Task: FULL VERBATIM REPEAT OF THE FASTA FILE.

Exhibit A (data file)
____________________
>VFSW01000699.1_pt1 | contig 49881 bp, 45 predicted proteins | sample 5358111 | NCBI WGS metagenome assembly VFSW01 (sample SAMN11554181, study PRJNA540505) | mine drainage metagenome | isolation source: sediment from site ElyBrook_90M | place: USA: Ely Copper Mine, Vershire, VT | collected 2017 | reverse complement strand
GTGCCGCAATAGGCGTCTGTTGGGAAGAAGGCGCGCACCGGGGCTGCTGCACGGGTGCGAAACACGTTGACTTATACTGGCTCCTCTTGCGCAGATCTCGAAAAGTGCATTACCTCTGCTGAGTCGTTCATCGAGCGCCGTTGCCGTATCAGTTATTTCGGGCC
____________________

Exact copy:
>VFSW01000699.1_pt1 | contig 49881 bp, 45 predicted proteins | sample 5358111 | NCBI WGS metagenome assembly VFSW01 (sample SAMN11554181, study PRJNA540505) | mine drainage metagenome | isolation source: sediment from site ElyBrook_90M | place: USA: Ely Copper Mine, Vershire, VT | collected 2017 | reverse complement strand
GTGCCGCAATAGGCGTCTGTTGGGAAGAAGGCGCGCACCGGGGCTGCTGCACGGGTGCGAAACACGTTGACTTATACTGGCTCCTCTTGCGCAGATCTCGAAAAGTGCATTACCTCTGCTGAGTCGTTCATCGAGCGCCGTTGCCGTATCAGTTATTTCGGGCC